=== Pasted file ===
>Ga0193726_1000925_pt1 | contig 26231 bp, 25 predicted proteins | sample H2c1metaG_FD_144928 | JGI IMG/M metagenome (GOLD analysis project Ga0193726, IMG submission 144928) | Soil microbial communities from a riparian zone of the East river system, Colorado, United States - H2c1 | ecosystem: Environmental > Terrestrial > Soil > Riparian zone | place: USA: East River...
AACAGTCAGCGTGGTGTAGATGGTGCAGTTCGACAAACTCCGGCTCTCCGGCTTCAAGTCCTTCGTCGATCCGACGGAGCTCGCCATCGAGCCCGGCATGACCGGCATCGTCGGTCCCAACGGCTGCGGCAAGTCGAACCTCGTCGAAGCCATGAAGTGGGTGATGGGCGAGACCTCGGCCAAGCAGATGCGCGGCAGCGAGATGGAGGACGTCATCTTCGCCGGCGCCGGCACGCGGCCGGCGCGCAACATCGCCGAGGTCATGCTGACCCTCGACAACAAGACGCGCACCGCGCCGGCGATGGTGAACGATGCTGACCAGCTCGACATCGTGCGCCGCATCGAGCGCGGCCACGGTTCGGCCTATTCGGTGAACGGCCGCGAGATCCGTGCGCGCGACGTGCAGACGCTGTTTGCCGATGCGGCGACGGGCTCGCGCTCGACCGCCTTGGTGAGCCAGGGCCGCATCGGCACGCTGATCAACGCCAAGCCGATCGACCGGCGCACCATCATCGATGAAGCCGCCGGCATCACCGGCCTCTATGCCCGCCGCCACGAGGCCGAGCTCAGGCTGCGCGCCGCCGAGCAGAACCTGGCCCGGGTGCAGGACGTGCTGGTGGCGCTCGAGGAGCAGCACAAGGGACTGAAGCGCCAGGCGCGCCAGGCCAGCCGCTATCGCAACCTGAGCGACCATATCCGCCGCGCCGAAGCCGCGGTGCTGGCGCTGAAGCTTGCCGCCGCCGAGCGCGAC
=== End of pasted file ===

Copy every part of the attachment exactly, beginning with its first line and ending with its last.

>Ga0193726_1000925_pt1 | contig 26231 bp, 25 predicted proteins | sample H2c1metaG_FD_144928 | JGI IMG/M metagenome (GOLD analysis project Ga0193726, IMG submission 144928) | Soil microbial communities from a riparian zone of the East river system, Colorado, United States - H2c1 | ecosystem: Environmental > Terrestrial > Soil > Riparian zone | place: USA: East River...
AACAGTCAGCGTGGTGTAGATGGTGCAGTTCGACAAACTCCGGCTCTCCGGCTTCAAGTCCTTCGTCGATCCGACGGAGCTCGCCATCGAGCCCGGCATGACCGGCATCGTCGGTCCCAACGGCTGCGGCAAGTCGAACCTCGTCGAAGCCATGAAGTGGGTGATGGGCGAGACCTCGGCCAAGCAGATGCGCGGCAGCGAGATGGAGGACGTCATCTTCGCCGGCGCCGGCACGCGGCCGGCGCGCAACATCGCCGAGGTCATGCTGACCCTCGACAACAAGACGCGCACCGCGCCGGCGATGGTGAACGATGCTGACCAGCTCGACATCGTGCGCCGCATCGAGCGCGGCCACGGTTCGGCCTATTCGGTGAACGGCCGCGAGATCCGTGCGCGCGACGTGCAGACGCTGTTTGCCGATGCGGCGACGGGCTCGCGCTCGACCGCCTTGGTGAGCCAGGGCCGCATCGGCACGCTGATCAACGCCAAGCCGATCGACCGGCGCACCATCATCGATGAAGCCGCCGGCATCACCGGCCTCTATGCCCGCCGCCACGAGGCCGAGCTCAGGCTGCGCGCCGCCGAGCAGAACCTGGCCCGGGTGCAGGACGTGCTGGTGGCGCTCGAGGAGCAGCACAAGGGACTGAAGCGCCAGGCGCGCCAGGCCAGCCGCTATCGCAACCTGAGCGACCATATCCGCCGCGCCGAAGCCGCGGTGCTGGCGCTGAAGCTTGCCGCCGCCGAGCGCGAC